Scouting Report: Hernandez works from a low three-quarters arm slot with a mid-to-upper-90s fastball, a slider that shows plus potential and a curveball that is solid when in the strike zone. He loses his delivery and release point at times, resulting in control struggles and pitch inefficiency that have convinced some that he will be a reliever, where he worked in Double-A and the Arizona Fall League. The Red Sox want to see if Hernandez can mix in a few changeups for strikes, which could help him excel for a couple turns through a lineup.
The Future: If Hernandez clicks, he could be a potential Jake McGee-type reliever who can blow away opponents with his fastball. Others see a Robbie Ray-type starter—if he can cut down his walk rate. Hernandez will return to Double-A, this time as a starter.
Track Record: In the two years since the Red Sox jumped when Groome fell to them at No. 12 overall, the lefthander has shown glimpses of why he was viewed as perhaps the most talented high school pitcher in his draft. After a difficult first pro season in 2017, he appeared poised for a leap forward after an offseason spent in Fort Myers, Fla.,working out frequently with Chris Sale. Yet at the end of a dominant spring training he suffered an ulnar collateral ligament tear that necessitated Tommy John surgery in May.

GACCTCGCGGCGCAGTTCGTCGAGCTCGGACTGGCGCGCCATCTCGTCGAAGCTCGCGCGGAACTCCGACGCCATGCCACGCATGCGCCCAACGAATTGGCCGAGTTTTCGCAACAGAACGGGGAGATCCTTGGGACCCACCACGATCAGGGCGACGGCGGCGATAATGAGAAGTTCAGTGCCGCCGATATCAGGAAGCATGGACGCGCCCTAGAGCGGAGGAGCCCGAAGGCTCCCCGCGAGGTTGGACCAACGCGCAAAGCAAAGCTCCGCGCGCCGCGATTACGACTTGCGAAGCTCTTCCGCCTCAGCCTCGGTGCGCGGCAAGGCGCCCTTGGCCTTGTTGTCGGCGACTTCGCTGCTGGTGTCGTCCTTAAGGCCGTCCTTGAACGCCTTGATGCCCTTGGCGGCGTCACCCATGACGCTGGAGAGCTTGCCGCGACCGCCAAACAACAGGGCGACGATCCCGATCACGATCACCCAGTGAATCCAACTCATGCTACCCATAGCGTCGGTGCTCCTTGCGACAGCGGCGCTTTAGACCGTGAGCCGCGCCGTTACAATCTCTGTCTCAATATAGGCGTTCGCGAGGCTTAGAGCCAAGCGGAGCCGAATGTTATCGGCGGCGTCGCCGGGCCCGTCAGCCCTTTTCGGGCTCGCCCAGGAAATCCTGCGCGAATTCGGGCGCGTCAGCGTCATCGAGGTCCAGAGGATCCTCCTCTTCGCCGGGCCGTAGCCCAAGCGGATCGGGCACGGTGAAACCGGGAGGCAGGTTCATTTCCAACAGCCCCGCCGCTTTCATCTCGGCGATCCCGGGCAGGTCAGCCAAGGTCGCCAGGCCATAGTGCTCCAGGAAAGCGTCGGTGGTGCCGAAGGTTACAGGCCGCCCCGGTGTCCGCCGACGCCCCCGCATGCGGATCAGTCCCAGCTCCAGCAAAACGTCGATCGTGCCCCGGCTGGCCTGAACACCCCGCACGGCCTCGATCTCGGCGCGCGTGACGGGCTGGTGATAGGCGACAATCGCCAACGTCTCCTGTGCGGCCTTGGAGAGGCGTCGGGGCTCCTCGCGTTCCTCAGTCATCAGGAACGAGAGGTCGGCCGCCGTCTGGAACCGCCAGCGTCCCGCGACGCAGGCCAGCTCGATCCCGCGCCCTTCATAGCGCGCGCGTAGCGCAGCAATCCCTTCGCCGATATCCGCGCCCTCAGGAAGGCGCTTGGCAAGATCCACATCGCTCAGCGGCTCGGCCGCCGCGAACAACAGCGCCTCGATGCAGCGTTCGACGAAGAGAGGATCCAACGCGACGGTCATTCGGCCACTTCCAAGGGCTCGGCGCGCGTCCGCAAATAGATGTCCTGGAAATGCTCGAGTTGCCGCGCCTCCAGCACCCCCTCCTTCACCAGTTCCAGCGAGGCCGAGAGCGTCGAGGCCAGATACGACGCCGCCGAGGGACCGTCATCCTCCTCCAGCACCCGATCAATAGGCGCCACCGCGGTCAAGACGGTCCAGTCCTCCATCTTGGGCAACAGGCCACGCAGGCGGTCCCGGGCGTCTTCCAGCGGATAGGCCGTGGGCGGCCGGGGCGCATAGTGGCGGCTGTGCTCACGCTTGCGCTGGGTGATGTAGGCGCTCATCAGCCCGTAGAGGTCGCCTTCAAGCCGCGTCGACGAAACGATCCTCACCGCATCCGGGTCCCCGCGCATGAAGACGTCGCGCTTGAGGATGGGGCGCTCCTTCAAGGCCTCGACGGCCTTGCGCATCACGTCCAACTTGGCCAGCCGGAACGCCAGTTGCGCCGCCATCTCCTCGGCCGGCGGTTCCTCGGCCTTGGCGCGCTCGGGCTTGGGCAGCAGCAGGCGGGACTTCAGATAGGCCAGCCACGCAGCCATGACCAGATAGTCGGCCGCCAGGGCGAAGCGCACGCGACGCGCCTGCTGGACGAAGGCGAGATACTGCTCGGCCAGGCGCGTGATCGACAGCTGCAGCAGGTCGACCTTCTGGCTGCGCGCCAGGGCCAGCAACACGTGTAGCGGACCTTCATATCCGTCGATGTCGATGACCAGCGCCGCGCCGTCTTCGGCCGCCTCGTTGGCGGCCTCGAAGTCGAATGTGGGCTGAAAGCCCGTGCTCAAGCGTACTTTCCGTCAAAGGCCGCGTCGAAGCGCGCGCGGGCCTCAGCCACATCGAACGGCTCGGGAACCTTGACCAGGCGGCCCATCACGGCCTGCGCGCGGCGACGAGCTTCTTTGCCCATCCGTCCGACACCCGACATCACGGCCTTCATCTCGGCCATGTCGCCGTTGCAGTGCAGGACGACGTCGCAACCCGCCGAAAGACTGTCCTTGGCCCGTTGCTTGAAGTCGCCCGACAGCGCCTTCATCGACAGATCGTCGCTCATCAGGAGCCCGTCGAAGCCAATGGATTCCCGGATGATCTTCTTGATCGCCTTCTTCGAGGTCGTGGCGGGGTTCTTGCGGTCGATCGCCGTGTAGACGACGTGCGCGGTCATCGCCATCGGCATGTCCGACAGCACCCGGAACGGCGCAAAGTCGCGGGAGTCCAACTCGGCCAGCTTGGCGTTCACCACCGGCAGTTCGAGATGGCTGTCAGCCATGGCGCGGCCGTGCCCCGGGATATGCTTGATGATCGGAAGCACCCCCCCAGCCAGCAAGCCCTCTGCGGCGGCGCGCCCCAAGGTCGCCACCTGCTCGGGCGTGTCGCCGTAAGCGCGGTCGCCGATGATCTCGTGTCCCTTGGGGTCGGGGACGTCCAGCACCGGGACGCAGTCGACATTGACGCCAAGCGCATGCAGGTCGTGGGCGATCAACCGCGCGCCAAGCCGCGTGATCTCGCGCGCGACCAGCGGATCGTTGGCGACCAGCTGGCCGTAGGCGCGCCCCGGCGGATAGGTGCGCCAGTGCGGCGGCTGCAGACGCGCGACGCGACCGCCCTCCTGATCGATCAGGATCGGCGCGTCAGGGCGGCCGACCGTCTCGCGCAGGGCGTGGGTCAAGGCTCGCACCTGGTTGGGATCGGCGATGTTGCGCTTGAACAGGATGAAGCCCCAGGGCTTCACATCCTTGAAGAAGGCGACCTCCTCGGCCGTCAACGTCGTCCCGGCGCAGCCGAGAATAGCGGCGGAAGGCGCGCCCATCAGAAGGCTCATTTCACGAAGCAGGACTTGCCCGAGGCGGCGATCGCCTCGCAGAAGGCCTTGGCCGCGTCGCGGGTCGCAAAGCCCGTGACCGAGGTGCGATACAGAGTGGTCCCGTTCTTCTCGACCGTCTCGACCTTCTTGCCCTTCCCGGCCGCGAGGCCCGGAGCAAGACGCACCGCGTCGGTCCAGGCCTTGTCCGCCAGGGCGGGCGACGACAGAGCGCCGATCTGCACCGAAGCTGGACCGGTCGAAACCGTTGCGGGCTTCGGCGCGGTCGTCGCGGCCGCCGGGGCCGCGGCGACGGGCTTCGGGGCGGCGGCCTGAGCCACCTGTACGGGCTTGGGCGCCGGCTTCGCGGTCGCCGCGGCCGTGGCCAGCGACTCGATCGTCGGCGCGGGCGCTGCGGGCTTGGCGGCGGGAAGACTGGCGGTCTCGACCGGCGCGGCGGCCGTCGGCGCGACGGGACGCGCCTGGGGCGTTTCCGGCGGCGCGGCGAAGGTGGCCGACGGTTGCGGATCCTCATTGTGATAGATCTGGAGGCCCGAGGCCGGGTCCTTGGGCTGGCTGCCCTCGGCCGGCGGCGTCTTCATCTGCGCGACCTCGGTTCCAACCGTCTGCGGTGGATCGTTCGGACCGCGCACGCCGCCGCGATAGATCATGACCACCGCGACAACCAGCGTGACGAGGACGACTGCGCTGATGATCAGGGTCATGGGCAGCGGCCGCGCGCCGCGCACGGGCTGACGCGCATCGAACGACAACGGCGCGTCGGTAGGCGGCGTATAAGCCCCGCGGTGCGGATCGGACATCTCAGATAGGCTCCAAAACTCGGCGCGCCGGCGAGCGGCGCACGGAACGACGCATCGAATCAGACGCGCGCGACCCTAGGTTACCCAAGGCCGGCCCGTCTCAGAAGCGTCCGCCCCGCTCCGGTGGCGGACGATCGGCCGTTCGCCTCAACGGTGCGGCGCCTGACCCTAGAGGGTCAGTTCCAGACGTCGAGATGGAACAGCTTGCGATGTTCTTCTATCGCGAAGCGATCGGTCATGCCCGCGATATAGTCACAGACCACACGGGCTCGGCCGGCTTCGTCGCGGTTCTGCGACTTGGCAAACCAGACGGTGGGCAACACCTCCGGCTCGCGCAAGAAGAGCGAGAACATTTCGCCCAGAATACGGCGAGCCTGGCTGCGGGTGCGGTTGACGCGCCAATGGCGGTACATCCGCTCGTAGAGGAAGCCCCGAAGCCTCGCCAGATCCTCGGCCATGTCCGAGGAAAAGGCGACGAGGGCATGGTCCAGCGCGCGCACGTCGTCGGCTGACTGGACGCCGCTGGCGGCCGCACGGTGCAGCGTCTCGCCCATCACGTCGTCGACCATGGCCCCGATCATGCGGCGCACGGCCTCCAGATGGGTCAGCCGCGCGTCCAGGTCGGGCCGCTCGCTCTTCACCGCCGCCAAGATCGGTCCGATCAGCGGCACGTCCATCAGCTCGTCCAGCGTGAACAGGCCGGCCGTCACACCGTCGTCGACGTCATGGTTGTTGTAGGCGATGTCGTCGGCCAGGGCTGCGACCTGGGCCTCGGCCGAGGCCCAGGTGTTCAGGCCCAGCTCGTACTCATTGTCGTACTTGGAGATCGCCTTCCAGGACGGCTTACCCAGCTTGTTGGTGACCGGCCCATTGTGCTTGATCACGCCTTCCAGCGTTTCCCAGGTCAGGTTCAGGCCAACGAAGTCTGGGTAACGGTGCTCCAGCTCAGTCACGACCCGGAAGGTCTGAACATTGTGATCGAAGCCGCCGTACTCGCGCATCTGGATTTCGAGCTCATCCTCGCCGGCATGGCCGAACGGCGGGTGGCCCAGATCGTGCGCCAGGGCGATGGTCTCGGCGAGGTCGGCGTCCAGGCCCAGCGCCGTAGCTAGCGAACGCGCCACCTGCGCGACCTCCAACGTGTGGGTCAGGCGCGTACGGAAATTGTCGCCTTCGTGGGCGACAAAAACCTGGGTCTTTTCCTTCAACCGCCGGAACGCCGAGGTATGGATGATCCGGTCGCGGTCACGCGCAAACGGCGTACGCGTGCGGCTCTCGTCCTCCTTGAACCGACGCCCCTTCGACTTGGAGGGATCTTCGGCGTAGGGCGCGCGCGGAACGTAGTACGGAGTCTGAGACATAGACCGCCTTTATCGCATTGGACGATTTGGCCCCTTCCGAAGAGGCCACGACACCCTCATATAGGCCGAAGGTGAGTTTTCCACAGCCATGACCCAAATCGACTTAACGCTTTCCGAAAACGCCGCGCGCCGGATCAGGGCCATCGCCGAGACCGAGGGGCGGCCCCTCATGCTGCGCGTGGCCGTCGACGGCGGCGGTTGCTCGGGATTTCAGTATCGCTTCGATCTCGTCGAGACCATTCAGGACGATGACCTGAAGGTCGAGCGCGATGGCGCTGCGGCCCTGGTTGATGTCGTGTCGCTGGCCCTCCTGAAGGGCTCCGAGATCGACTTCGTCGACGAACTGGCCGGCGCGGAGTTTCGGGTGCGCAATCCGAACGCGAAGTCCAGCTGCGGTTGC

Scouting Report: When healthy, Groome showed a strong mix of three average to plus pitches and a tremendous ability to manipulate the ball with an easy delivery that augurs well for the ability to command a complete mix. In spring training, his fastball sat regularly in the mid-90s, and his sharp, two-plane curveball got plenty of swings and misses. He also showed improvement with his changeup. Down the road, his feel for the ball suggests that a cutter can be added to the mix.
The Future: If all goes well, Groome will join an affiliate by the middle of the 2019 season. He still has No. 2 starter ceiling, but with concerns throughout the industry about how close he’ll come to reaching it.